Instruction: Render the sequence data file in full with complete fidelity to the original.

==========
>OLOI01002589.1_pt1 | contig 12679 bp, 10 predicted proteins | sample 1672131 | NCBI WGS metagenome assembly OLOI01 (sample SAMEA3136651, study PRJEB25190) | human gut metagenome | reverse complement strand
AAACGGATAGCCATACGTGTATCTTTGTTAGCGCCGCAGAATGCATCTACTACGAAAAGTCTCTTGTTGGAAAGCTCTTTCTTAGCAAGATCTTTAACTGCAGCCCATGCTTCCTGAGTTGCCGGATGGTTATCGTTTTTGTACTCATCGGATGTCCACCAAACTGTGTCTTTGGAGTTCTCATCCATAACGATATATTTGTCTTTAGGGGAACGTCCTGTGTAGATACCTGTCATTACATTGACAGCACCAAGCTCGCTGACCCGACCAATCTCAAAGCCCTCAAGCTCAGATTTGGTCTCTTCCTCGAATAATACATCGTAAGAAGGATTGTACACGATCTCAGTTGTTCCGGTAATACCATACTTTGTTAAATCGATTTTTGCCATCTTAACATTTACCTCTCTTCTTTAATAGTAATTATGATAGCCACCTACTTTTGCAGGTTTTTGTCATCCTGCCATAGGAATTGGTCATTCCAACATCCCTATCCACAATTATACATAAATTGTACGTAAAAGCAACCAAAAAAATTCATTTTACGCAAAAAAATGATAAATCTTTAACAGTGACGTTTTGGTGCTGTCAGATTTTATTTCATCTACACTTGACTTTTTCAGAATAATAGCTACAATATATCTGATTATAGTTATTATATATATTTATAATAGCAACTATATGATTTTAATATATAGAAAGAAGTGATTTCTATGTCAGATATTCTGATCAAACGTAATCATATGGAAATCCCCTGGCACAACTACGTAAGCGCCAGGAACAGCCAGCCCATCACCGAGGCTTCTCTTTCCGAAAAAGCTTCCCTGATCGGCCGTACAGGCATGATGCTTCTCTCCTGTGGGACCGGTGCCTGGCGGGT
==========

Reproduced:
>OLOI01002589.1_pt1 | contig 12679 bp, 10 predicted proteins | sample 1672131 | NCBI WGS metagenome assembly OLOI01 (sample SAMEA3136651, study PRJEB25190) | human gut metagenome | reverse complement strand
AAACGGATAGCCATACGTGTATCTTTGTTAGCGCCGCAGAATGCATCTACTACGAAAAGTCTCTTGTTGGAAAGCTCTTTCTTAGCAAGATCTTTAACTGCAGCCCATGCTTCCTGAGTTGCCGGATGGTTATCGTTTTTGTACTCATCGGATGTCCACCAAACTGTGTCTTTGGAGTTCTCATCCATAACGATATATTTGTCTTTAGGGGAACGTCCTGTGTAGATACCTGTCATTACATTGACAGCACCAAGCTCGCTGACCCGACCAATCTCAAAGCCCTCAAGCTCAGATTTGGTCTCTTCCTCGAATAATACATCGTAAGAAGGATTGTACACGATCTCAGTTGTTCCGGTAATACCATACTTTGTTAAATCGATTTTTGCCATCTTAACATTTACCTCTCTTCTTTAATAGTAATTATGATAGCCACCTACTTTTGCAGGTTTTTGTCATCCTGCCATAGGAATTGGTCATTCCAACATCCCTATCCACAATTATACATAAATTGTACGTAAAAGCAACCAAAAAAATTCATTTTACGCAAAAAAATGATAAATCTTTAACAGTGACGTTTTGGTGCTGTCAGATTTTATTTCATCTACACTTGACTTTTTCAGAATAATAGCTACAATATATCTGATTATAGTTATTATATATATTTATAATAGCAACTATATGATTTTAATATATAGAAAGAAGTGATTTCTATGTCAGATATTCTGATCAAACGTAATCATATGGAAATCCCCTGGCACAACTACGTAAGCGCCAGGAACAGCCAGCCCATCACCGAGGCTTCTCTTTCCGAAAAAGCTTCCCTGATCGGCCGTACAGGCATGATGCTTCTCTCCTGTGGGACCGGTGCCTGGCGGGT